I first met Rob Simpson in San Francisco ten years ago, he is one of the most wonderful people I have lived with in a community and collaborated with. I was first impressed with his work when I learned about his pioneering innovative technique in sustainability when he told me about his tree transplanting project which enabled a full grown tree to be dug up and transplanted to a new location instead of cutting it down, this means he was responsible for saving and transplanting lots of trees in California that would have otherwise been chopped down to make way for construction or building developments. Nowadays, Rob is living in the Philippines working on an amazing aquaponics project to help the local farming community. He has opened up a public aquaponics garden and hands on teaching center, and is inviting anyone interested to come and participate, study or teach.
Rob discusses his project called ”Sustainable Philippines” which promotes sustainability by sharing options under which humans and nature can co-exist together in a harmonious relationship-
”Imagine a building that produces all the food requirements for the people in a building, that is producing everyday fresh food.
I put the buildings above fish ponds and stocked the ponds with thousands of edible fish. Next, I will put a greenhouse on the roof to grow vegetables. I use the water from the fish to irrigate the plants in a closed loop aquaponics system.
The symbiotic relationship allows the plants to use the fertilizer from the fish excrement and return the clean water to the fish. Therefore, I use 95% less water than ground irrigation. The greenhouse and plants also shade the building, keeping it cooler in this tropical paradise of Panglao, in the Philippines. The system is designed to be so efficient that it means I am using the same space 3 times. Once for the fish underneath, then for people in their accomodation, then for the plants on the roof.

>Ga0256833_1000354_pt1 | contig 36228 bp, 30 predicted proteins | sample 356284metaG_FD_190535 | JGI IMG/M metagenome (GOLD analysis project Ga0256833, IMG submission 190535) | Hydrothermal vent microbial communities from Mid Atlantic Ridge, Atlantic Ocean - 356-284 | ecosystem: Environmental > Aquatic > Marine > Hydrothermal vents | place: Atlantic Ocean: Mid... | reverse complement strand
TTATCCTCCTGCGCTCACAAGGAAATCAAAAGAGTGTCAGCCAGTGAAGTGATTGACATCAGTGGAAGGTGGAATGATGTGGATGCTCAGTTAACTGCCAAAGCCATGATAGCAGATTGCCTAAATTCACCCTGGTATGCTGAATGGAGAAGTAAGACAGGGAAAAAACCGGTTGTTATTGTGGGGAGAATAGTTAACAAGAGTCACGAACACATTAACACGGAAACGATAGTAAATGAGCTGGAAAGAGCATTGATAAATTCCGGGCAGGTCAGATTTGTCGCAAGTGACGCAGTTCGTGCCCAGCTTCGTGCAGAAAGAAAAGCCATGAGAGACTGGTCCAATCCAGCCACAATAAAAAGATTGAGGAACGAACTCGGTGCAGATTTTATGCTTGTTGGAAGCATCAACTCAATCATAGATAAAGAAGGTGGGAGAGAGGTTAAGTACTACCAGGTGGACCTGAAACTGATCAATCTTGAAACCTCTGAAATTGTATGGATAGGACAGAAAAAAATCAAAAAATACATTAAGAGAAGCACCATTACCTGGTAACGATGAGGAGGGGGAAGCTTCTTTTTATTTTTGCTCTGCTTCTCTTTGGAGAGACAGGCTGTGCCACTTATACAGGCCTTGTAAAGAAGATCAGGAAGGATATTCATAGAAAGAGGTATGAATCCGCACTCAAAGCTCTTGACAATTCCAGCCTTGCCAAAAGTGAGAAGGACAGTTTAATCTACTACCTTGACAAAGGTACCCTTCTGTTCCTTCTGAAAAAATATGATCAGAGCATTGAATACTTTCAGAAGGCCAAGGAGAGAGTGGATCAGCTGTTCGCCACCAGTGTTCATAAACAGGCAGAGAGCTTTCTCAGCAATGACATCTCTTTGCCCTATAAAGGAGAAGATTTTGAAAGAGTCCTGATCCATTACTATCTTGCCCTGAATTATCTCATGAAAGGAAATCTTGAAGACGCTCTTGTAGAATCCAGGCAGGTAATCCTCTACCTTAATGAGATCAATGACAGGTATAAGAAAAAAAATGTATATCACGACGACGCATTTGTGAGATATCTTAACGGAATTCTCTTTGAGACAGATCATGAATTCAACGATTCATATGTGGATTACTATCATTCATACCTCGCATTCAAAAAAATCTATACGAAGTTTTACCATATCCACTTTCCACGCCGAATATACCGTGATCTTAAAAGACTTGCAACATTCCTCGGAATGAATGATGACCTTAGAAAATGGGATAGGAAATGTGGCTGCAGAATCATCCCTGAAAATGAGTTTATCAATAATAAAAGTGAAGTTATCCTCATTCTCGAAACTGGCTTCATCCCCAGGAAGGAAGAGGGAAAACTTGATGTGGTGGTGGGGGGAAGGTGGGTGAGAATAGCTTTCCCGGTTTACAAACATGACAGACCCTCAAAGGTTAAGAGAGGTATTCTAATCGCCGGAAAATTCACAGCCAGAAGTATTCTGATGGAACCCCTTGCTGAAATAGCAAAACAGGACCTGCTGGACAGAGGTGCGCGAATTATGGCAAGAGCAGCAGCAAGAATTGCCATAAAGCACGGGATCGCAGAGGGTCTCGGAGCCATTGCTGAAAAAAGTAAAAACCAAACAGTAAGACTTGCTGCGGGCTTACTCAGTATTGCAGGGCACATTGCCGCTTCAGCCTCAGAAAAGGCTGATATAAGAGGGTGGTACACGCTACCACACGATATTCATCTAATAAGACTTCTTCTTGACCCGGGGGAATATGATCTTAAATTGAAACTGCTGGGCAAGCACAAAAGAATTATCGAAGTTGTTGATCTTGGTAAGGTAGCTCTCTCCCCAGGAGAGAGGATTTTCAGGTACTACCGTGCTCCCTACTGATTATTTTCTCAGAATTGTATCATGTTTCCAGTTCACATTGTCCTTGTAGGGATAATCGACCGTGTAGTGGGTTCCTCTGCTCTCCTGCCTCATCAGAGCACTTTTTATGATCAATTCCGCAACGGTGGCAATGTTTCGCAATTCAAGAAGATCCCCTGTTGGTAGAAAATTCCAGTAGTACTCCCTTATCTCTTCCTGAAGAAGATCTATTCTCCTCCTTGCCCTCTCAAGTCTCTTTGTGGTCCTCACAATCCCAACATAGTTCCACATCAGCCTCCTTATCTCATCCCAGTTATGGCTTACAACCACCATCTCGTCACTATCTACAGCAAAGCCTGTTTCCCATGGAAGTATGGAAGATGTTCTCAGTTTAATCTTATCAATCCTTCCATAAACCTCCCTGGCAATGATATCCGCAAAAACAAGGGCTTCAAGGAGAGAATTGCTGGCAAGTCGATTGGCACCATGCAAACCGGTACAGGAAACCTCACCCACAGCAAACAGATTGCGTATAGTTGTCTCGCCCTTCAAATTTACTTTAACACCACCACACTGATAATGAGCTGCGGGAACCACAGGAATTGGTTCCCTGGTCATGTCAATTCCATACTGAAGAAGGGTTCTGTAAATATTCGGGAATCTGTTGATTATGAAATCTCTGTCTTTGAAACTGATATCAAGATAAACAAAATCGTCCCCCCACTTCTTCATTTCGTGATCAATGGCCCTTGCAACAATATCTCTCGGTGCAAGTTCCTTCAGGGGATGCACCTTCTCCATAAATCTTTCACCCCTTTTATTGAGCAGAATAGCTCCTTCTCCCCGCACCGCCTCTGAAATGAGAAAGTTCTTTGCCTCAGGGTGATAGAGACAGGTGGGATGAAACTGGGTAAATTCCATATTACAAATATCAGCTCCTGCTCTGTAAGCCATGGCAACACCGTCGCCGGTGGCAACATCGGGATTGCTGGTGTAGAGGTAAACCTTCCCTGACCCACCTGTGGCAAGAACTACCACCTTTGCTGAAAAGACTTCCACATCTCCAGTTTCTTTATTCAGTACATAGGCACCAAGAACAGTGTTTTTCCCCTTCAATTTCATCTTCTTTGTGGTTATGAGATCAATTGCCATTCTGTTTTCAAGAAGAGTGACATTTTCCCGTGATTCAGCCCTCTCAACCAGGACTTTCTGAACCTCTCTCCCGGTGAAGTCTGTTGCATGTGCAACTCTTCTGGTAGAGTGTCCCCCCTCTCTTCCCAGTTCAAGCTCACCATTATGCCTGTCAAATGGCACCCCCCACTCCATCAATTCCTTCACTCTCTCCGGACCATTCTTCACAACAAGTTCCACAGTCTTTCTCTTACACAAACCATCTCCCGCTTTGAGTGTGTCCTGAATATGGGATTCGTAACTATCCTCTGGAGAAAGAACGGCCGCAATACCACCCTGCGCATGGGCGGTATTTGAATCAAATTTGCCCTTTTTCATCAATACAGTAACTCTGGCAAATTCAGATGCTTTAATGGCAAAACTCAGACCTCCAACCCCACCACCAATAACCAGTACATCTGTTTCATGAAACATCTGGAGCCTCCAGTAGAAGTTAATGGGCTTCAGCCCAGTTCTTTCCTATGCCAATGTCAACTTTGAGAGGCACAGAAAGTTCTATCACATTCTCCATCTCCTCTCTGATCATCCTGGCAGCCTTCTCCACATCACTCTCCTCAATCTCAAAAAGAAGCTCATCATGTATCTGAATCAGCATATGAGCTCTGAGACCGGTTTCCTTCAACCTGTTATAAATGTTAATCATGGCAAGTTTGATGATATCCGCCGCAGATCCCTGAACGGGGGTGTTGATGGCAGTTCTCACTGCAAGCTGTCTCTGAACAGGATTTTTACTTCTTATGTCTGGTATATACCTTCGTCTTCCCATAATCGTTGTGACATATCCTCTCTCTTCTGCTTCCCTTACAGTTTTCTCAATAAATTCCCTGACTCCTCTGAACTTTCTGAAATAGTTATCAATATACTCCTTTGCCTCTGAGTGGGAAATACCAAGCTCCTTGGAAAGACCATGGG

I have built mostly from recycled and locally sourced materials. The buildings are based upon recycled shipping containers. They are highly insulated and shaded from the sun. My goal is to use zero outside energy. We use solar power for both water and electricity. All lighting is energy efficient LED’s. The waste water piping was built so that grey water from the sinks and showers goes to the garden and black water will go to a biodigester to make energy.
All rain water is poised to be retained and used for beneficial purposes. With my design I am demonstrating that, even in 100 square meters/ 1000 square feet, People can house and feed their families with little impact on the environment. If you can eat from your house, it can help you survive and thrive, even in times of crisis. This project is intended to host a sustainability teaching institute to share technologies and methods from around the world. We can increase our ability to live and eat on this planet without damaging it. This project needs more minds, hearts and hands. Please come and teach/learn/help and collaborate. Thank you
You can contact Rob Simpson here